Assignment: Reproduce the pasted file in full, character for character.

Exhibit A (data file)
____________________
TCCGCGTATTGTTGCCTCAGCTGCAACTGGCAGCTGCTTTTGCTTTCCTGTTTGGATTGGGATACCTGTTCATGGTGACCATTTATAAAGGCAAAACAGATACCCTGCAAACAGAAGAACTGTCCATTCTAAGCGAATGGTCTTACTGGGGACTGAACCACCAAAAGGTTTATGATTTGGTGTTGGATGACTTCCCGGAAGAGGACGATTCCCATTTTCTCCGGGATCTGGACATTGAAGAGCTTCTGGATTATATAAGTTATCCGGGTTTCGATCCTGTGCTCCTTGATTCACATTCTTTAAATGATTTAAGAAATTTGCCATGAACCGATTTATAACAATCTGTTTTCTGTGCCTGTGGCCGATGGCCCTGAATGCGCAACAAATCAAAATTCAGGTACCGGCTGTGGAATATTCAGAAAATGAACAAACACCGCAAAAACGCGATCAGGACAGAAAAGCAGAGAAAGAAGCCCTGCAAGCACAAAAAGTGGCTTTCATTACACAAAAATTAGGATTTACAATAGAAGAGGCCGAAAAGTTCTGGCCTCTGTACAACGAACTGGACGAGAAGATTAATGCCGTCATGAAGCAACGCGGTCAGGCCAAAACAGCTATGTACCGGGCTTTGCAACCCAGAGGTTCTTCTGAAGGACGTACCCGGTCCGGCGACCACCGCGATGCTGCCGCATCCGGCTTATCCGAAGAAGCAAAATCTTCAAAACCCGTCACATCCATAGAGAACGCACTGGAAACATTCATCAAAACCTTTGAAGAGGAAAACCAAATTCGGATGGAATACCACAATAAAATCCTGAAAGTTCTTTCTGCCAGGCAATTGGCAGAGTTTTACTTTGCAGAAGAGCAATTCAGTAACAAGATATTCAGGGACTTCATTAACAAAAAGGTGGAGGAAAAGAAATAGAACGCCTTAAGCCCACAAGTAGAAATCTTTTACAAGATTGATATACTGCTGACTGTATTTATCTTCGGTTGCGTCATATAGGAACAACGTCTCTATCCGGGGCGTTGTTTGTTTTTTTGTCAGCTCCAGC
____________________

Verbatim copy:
TCCGCGTATTGTTGCCTCAGCTGCAACTGGCAGCTGCTTTTGCTTTCCTGTTTGGATTGGGATACCTGTTCATGGTGACCATTTATAAAGGCAAAACAGATACCCTGCAAACAGAAGAACTGTCCATTCTAAGCGAATGGTCTTACTGGGGACTGAACCACCAAAAGGTTTATGATTTGGTGTTGGATGACTTCCCGGAAGAGGACGATTCCCATTTTCTCCGGGATCTGGACATTGAAGAGCTTCTGGATTATATAAGTTATCCGGGTTTCGATCCTGTGCTCCTTGATTCACATTCTTTAAATGATTTAAGAAATTTGCCATGAACCGATTTATAACAATCTGTTTTCTGTGCCTGTGGCCGATGGCCCTGAATGCGCAACAAATCAAAATTCAGGTACCGGCTGTGGAATATTCAGAAAATGAACAAACACCGCAAAAACGCGATCAGGACAGAAAAGCAGAGAAAGAAGCCCTGCAAGCACAAAAAGTGGCTTTCATTACACAAAAATTAGGATTTACAATAGAAGAGGCCGAAAAGTTCTGGCCTCTGTACAACGAACTGGACGAGAAGATTAATGCCGTCATGAAGCAACGCGGTCAGGCCAAAACAGCTATGTACCGGGCTTTGCAACCCAGAGGTTCTTCTGAAGGACGTACCCGGTCCGGCGACCACCGCGATGCTGCCGCATCCGGCTTATCCGAAGAAGCAAAATCTTCAAAACCCGTCACATCCATAGAGAACGCACTGGAAACATTCATCAAAACCTTTGAAGAGGAAAACCAAATTCGGATGGAATACCACAATAAAATCCTGAAAGTTCTTTCTGCCAGGCAATTGGCAGAGTTTTACTTTGCAGAAGAGCAATTCAGTAACAAGATATTCAGGGACTTCATTAACAAAAAGGTGGAGGAAAAGAAATAGAACGCCTTAAGCCCACAAGTAGAAATCTTTTACAAGATTGATATACTGCTGACTGTATTTATCTTCGGTTGCGTCATATAGGAACAACGTCTCTATCCGGGGCGTTGTTTGTTTTTTTGTCAGCTCCAGC